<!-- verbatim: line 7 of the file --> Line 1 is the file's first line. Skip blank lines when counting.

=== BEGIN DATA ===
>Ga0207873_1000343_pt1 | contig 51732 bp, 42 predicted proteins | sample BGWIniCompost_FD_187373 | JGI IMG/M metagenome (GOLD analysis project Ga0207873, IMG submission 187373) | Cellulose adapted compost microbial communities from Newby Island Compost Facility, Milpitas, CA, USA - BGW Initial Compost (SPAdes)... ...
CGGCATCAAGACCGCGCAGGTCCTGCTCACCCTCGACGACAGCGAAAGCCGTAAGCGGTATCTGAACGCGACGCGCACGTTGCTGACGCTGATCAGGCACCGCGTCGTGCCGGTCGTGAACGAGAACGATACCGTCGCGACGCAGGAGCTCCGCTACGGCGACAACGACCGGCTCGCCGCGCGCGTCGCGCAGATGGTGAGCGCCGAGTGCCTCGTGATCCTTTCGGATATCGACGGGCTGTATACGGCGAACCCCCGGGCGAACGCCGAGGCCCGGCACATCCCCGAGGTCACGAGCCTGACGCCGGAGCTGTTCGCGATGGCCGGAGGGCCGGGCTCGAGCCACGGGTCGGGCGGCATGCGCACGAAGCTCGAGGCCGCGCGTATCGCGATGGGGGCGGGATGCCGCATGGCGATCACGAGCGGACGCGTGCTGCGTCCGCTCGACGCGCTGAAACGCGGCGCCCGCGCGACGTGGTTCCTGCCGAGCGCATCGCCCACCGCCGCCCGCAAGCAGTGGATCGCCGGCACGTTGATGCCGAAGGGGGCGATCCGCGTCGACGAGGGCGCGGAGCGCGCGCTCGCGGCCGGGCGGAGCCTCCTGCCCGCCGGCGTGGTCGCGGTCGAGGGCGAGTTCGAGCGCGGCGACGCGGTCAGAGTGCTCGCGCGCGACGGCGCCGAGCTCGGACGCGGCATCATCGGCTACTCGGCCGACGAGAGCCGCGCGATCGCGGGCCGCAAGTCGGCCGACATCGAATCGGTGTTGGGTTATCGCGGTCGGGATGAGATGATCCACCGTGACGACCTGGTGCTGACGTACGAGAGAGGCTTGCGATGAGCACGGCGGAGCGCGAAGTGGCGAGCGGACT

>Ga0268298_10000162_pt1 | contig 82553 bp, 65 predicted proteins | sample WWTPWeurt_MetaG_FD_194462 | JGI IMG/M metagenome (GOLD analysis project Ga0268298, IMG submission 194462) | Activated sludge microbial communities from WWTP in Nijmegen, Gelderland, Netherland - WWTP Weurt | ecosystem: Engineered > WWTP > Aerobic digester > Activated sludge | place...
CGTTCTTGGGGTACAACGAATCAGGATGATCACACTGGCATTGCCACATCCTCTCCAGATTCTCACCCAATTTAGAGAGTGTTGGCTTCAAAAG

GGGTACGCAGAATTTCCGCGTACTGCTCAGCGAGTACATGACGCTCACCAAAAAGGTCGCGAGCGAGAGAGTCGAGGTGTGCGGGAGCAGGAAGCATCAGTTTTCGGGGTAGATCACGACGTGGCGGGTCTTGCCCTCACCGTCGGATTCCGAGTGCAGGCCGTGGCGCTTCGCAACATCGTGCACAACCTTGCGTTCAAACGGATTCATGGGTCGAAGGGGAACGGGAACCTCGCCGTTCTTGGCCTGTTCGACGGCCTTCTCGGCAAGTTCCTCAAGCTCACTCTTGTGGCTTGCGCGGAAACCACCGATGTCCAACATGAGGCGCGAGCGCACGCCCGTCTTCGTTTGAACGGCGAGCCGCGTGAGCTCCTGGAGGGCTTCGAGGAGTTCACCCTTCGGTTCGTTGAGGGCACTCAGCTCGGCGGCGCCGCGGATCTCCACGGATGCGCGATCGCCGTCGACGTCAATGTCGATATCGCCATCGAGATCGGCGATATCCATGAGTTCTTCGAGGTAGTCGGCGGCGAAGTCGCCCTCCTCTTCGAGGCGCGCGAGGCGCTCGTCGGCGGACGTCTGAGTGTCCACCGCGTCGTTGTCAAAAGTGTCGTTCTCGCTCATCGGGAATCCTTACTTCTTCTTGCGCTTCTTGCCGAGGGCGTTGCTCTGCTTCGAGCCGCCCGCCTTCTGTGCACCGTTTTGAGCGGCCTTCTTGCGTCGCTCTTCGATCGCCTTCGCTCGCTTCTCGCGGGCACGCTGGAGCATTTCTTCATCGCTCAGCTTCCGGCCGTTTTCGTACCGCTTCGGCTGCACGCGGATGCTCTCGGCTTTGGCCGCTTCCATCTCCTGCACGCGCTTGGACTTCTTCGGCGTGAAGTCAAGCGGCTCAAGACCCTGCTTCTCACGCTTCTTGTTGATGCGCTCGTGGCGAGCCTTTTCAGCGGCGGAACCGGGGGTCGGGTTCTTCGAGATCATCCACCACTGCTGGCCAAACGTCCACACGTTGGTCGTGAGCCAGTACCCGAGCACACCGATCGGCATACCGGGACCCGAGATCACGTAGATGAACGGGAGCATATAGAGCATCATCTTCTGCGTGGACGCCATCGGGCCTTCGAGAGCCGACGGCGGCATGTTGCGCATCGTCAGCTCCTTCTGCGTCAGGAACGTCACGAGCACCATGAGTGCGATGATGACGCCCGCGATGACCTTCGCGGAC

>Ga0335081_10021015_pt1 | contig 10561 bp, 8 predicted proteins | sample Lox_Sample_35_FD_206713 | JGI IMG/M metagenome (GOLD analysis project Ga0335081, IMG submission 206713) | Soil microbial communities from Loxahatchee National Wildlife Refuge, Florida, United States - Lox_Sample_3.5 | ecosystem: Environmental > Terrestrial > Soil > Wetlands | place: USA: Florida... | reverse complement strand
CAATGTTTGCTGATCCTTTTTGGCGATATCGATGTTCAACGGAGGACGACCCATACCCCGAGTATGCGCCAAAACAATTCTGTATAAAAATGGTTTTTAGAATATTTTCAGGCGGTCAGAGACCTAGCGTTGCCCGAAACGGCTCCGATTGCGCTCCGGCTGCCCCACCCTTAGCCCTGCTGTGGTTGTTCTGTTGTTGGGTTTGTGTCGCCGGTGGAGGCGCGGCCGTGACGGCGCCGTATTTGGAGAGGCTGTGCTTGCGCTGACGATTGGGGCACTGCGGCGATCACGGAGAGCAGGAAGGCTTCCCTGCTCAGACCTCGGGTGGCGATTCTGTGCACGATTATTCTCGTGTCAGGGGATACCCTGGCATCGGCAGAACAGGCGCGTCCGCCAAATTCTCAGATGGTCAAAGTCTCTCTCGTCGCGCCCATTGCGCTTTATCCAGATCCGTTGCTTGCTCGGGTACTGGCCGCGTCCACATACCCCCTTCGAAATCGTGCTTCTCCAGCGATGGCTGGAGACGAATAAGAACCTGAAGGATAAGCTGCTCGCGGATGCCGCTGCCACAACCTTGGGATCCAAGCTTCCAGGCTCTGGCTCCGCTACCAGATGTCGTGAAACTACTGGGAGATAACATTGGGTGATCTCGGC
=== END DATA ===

CAATGTTTGCTGATCCTTTTTGGCGATATCGATGTTCAACGGAGGACGACCCATACCCCGAGTATGCGCCAAAACAATTCTGTATAAAAATGGTTTTTAGAATATTTTCAGGCGGTCAGAGACCTAGCGTTGCCCGAAACGGCTCCGATTGCGCTCCGGCTGCCCCACCCTTAGCCCTGCTGTGGTTGTTCTGTTGTTGGGTTTGTGTCGCCGGTGGAGGCGCGGCCGTGACGGCGCCGTATTTGGAGAGGCTGTGCTTGCGCTGACGATTGGGGCACTGCGGCGATCACGGAGAGCAGGAAGGCTTCCCTGCTCAGACCTCGGGTGGCGATTCTGTGCACGATTATTCTCGTGTCAGGGGATACCCTGGCATCGGCAGAACAGGCGCGTCCGCCAAATTCTCAGATGGTCAAAGTCTCTCTCGTCGCGCCCATTGCGCTTTATCCAGATCCGTTGCTTGCTCGGGTACTGGCCGCGTCCACATACCCCCTTCGAAATCGTGCTTCTCCAGCGATGGCTGGAGACGAATAAGAACCTGAAGGATAAGCTGCTCGCGGATGCCGCTGCCACAACCTTGGGATCCAAGCTTCCAGGCTCTGGCTCCGCTACCAGATGTCGTGAAACTACTGGGAGATAACATTGGGTGATCTCGGC